A Little Something Extra

Wednesday, November 28, 2007

New Photos & Visit to Milwaukee

As you can see on the side margin, I've posted some new pictures (Mark and I and one of our little guy on ultrasound yesterday). I thought the 3D/4D of the baby was so appropriate... he looks like he's boxing!

Our visit to Milwaukee on Monday was as expected. Our little guy does have an AV Canal. The cardiologist said to expect surgery around 4 months of age. If he comes early, though, he would likely need a minor surgery after birth prior to the more major surgery later. So let's hope that he doesn't decide to enter the world before 36 weeks (mid-January).

The cardiologist was great: very informative and supportive. She agreed that the majority of baby's cardiac care, barring the actual surgery, can be done here in Neenah at Children's Hospital - Fox Valley. We feel quite fortunate to live 10 minutes from that branch of Children's Hospital and that there is an excellent pediatric cardiologist on staff there.

We also toured the NICU and Labor & Delivery on Monday after we saw the cardiologist. It was bizarre, actually. I didn't ask how many deliveries they do there every year, so I have no way to compare that number with Northside in Atlanta (where we delivered Nathan... they do 18,000 per year!). But there were only 2 operating rooms for c-sections and multiples and neither was occupied at 10:00am on a Monday, which seemed rather bizarre to me.

The NICU was very nice. It has 41 beds and on Monday there was only one bed open. Thankfully, Nathan is over 2 or he wouldn't be allowed in the NICU to visit during RSV season. As it is, we'll have to get him comfortable wearing a mask. Yeah, right. But our nurse coordinator, Andrea, from Fetal Concerns is sending us a mask with Mickey Mouse on it so we can try to teach him about it in advance.

I also had an appointment yesterday with my local perinatologist, Dr. L (she's the one who took that cute picture posted to the right). Baby looks good. His femur and humerous were both measuring about 2 weeks behind, which is common for babies with Down syndrome. He has hair on his head (no surprise, considering Nathan was nicknamed "Monchichi" by a friend in Atlanta). He was moving around like crazy, just like he was during the echo on Monday. I have a high level of amniotic fluid, but it appears it hasn't gone up since my last measurement 3 weeks ago. Due to the high level of fluid, however, I will see the perinatologist every week throughout the rest of the pregnancy (as well as my ob/gyn) to have the fluid level checked and the baby measured for growth. With all these doctor's appointments, I'm so thankful that we live close to Mark's parents, who have been so great about watching Nathan while I make my medical rounds.

The delivery is currently scheduled for Thursday, Jan. 31. For those of you counting, that means I would be in the hospital when the Packers beat the Patriots in the Super Bowl. I'm not too pleased about that schedule, but it's still tentative... Dr. L will give advice to the peri in Milwaukee as we get closer to the end of January.

Next step... I need to set up a tour of the NICU here in Neenah to try to determine whether we should push to get the baby transfered up here after he's released by the surgeon in Milwaukee. It could be weeks after that before he could go home depending on whether he's quick to learn how to eat.

Monday, November 26, 2007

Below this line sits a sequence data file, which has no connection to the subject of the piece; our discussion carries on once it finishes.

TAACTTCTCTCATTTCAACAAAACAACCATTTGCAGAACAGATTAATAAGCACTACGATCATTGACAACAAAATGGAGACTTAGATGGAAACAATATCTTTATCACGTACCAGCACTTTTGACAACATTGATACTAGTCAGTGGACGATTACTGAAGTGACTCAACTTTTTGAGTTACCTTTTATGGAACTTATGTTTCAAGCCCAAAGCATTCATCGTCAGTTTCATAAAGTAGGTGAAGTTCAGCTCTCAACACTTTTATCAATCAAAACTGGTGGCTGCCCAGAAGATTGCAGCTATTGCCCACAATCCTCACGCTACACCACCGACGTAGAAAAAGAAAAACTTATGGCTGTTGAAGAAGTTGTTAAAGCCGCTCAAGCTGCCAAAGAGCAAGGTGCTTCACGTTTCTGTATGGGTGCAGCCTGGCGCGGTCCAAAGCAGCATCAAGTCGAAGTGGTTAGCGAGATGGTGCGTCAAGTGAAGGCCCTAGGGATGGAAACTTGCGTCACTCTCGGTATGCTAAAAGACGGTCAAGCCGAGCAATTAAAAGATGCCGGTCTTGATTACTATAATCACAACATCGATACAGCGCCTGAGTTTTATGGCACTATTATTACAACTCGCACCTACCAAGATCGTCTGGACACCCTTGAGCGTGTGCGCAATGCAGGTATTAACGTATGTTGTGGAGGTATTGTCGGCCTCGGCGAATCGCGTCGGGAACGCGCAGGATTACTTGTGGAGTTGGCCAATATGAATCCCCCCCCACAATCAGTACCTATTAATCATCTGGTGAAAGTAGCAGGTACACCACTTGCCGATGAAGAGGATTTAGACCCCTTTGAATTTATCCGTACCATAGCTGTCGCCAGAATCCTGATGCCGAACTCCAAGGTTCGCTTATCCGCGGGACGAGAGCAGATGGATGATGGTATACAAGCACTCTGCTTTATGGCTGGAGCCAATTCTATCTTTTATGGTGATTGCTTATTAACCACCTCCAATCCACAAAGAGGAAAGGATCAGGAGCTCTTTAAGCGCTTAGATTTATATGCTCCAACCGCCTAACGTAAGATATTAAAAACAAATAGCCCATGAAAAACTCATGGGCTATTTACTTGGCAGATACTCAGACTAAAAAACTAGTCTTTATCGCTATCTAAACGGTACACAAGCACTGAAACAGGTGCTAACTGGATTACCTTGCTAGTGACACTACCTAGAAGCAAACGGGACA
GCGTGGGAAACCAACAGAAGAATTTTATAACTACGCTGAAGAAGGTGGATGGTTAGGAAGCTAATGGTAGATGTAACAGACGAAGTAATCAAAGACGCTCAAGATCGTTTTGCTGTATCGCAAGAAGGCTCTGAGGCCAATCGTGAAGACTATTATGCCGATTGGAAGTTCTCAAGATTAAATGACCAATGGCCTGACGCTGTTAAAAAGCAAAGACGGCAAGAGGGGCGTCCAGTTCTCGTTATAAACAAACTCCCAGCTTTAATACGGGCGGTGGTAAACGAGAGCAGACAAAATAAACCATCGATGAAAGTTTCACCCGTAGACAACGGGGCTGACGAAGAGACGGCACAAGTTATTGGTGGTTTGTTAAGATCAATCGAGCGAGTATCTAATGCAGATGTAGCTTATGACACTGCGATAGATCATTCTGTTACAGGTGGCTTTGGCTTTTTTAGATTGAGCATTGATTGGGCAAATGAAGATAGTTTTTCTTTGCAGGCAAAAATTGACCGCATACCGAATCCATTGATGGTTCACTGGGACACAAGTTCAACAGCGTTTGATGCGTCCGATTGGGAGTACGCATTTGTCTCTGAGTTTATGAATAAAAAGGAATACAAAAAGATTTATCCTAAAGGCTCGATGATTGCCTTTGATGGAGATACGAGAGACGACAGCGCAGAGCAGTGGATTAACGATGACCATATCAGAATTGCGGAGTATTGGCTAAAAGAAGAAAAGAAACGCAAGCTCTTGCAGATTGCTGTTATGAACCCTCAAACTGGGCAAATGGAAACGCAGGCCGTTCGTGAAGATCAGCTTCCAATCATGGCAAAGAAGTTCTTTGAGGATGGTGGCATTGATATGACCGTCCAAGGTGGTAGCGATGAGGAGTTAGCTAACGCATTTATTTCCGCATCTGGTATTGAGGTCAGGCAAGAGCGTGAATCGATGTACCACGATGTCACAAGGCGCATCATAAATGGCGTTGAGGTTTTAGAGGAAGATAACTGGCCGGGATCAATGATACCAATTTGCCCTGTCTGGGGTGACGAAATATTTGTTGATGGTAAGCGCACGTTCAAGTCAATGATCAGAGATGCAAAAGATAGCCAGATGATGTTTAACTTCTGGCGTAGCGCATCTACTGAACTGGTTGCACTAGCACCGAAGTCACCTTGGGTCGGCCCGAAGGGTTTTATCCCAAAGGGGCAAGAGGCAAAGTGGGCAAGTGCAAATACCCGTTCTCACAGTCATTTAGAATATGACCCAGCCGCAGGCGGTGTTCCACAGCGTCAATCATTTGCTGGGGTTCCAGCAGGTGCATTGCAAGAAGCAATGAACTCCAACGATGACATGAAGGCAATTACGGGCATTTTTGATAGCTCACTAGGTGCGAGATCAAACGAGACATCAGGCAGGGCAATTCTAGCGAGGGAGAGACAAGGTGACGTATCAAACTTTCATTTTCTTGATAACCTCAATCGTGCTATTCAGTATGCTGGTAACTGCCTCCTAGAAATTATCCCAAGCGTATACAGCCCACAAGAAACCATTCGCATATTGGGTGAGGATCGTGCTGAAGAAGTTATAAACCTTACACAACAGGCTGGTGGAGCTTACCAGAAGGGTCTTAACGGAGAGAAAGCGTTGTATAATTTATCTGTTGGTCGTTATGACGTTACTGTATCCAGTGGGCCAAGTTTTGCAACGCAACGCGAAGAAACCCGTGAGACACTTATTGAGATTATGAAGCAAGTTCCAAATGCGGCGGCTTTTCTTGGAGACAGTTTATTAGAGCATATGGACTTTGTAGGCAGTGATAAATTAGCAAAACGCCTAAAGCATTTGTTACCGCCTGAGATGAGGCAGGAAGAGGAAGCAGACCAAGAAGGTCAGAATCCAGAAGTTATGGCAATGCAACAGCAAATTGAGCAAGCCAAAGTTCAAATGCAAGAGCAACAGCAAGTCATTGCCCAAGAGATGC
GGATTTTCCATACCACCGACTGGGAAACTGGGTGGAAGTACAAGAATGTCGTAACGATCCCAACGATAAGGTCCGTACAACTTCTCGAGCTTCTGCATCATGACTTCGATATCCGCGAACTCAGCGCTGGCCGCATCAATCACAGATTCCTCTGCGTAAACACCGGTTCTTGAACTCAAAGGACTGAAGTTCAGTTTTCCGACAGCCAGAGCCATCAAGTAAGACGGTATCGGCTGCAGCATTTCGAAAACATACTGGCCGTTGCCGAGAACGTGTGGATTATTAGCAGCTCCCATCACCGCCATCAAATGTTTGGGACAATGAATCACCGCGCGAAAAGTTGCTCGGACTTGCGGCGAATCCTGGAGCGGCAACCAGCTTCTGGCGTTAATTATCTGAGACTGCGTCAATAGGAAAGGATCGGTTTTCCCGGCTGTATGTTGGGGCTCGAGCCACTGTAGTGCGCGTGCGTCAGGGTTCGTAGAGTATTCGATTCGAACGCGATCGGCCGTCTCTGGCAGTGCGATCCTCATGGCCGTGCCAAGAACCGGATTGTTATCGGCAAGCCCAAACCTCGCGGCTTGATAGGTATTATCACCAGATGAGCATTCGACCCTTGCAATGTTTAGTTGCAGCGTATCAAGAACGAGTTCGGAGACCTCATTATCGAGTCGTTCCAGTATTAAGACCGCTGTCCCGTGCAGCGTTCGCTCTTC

Lest any of you think I'm kidding about not getting sleep these days, note the time on this post. Yuck. Tonight it's heartburn and stuffed-up sinuses.

I'm feeling a burden to post about my previous message about being most scared of our little guy having autism. This was in no means meant to offend any of my friends whose children have been diagnosed with autism. I think I'm most scared of that because it's the thing I know least about. I don't think I'm alone in that... does anyone know of a cause or a cure? There's a lot of speculation (vaccinations, growth hormones in meat, etc.), but I don't think anyone knows for sure.

The other thing I've learned is that I've probably offended someone in the past by saying, "He's autistic." I've recently developed a much higher level of sensitivity to describing someone by their diagnosis. For example, you wouldn't say, "That's a cancer kid." We should say, "He has autism," or "He's been diagnosed with autism."

The same thing goes for our little guy. He's not a "Down's baby." He's a baby. And yes, he has Down syndrome, but we will not let that define him.

On a separate note... we head to Milwaukee early this morning for an appointment with a pediatric cardiologist for a fetal echocardiogram. I'm still hoping that the perinatologist was wrong and our little guy's heart will be fine. After that appointment, we will tour the NICU and Labor & Delivery. On Tuesday, I have an appointment with my local perinatologist. I'll keep you posted.

Thursday, November 22, 2007

Happy Thanksgiving!

As bummed as we are about some of our current life circumstances, we have much for which we can be thankful. So I thought I'd do a top 10:
10. The 10-1 Packers!
9. Fantastic friends who support us through thick and thin.
8. Excellent (though expensive) healthcare.
7. Living in the United States of America.
6. Good health for most of our family.
5. The expectation of a great son joining our family in January.
4. The best 2-year-old boy in the world.
3. The confidence that my husband would never (seriously) consider leaving me.
2. The best husband in the world.
1. Through God's mercy and grace, we have the gift of eternal life through Christ, reminding us that the troubles of this life are temporary and we can rest in the fact that we will spend eternity in heaven, the home for which we were created.

Happy Thanksgiving, everyone.

Tuesday, November 13, 2007


"Do not be anxious about anything, ..." Philippians 4:6a

Seriously, God? I shouldn't be anxious about ANYTHING? Including surgery the day after he's born? Including him not being allowed to eat for days after his birth? Including open-heart surgery before he's 6 months old? Including him receiving a lifetime of stares of pity and condemnation? Including not knowing how I'm going to be able to teach him the things that have just come naturally for Nathan? Including whether I can sleep in the same room as Nathan in Milwaukee and pump every 3 hours without waking him up? Including whether I'm going to completely lose it while I'm in Milwaukee? (should I just go ahead and ask my OB for a Rx for Zoloft in advance?)